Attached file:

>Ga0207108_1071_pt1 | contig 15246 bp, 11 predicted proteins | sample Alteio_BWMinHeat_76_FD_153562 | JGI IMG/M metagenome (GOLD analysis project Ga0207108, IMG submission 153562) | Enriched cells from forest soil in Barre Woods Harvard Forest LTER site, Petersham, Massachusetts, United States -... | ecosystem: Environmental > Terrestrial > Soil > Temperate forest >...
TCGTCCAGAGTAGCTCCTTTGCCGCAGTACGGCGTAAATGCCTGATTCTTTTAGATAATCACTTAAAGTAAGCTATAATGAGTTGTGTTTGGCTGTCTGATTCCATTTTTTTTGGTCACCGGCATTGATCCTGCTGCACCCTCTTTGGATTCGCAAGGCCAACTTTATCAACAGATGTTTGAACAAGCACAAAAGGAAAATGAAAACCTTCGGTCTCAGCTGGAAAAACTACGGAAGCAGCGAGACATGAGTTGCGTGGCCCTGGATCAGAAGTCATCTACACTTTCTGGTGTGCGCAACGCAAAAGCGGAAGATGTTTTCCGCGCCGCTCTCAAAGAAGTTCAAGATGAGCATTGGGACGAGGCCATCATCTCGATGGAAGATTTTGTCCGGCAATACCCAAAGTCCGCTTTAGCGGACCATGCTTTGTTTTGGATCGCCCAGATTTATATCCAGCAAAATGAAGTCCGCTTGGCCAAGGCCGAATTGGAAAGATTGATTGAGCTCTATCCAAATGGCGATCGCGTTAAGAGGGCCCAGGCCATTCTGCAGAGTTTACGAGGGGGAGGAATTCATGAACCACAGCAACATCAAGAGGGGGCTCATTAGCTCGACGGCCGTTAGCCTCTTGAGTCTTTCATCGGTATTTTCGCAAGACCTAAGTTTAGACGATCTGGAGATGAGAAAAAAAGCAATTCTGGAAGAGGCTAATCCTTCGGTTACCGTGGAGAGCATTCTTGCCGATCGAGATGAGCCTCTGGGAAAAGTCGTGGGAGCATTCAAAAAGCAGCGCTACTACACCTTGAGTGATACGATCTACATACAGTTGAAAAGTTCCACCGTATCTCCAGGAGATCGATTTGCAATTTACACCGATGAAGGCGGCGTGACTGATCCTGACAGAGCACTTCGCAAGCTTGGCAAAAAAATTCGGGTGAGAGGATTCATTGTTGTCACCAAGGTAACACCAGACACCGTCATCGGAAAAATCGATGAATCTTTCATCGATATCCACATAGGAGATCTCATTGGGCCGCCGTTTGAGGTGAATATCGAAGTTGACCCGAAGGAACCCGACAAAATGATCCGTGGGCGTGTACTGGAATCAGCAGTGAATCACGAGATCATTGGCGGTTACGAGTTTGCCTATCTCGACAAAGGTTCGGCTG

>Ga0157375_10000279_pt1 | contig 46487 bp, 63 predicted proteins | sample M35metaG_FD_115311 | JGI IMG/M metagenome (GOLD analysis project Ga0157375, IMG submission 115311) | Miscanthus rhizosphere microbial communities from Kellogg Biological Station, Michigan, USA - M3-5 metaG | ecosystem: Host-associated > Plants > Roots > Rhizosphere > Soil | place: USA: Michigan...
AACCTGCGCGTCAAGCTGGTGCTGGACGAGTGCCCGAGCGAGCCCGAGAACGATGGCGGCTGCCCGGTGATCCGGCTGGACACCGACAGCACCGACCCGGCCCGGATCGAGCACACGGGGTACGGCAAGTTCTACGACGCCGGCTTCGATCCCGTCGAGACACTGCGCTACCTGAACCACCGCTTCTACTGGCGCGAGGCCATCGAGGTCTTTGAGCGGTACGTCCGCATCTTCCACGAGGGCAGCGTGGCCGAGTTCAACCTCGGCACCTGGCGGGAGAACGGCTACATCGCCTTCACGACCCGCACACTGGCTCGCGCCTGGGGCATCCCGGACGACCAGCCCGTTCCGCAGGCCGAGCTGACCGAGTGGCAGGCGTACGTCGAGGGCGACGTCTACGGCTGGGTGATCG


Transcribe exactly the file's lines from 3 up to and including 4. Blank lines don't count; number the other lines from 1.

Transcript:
>Ga0157375_10000279_pt1 | contig 46487 bp, 63 predicted proteins | sample M35metaG_FD_115311 | JGI IMG/M metagenome (GOLD analysis project Ga0157375, IMG submission 115311) | Miscanthus rhizosphere microbial communities from Kellogg Biological Station, Michigan, USA - M3-5 metaG | ecosystem: Host-associated > Plants > Roots > Rhizosphere > Soil | place: USA: Michigan...
AACCTGCGCGTCAAGCTGGTGCTGGACGAGTGCCCGAGCGAGCCCGAGAACGATGGCGGCTGCCCGGTGATCCGGCTGGACACCGACAGCACCGACCCGGCCCGGATCGAGCACACGGGGTACGGCAAGTTCTACGACGCCGGCTTCGATCCCGTCGAGACACTGCGCTACCTGAACCACCGCTTCTACTGGCGCGAGGCCATCGAGGTCTTTGAGCGGTACGTCCGCATCTTCCACGAGGGCAGCGTGGCCGAGTTCAACCTCGGCACCTGGCGGGAGAACGGCTACATCGCCTTCACGACCCGCACACTGGCTCGCGCCTGGGGCATCCCGGACGACCAGCCCGTTCCGCAGGCCGAGCTGACCGAGTGGCAGGCGTACGTCGAGGGCGACGTCTACGGCTGGGTGATCG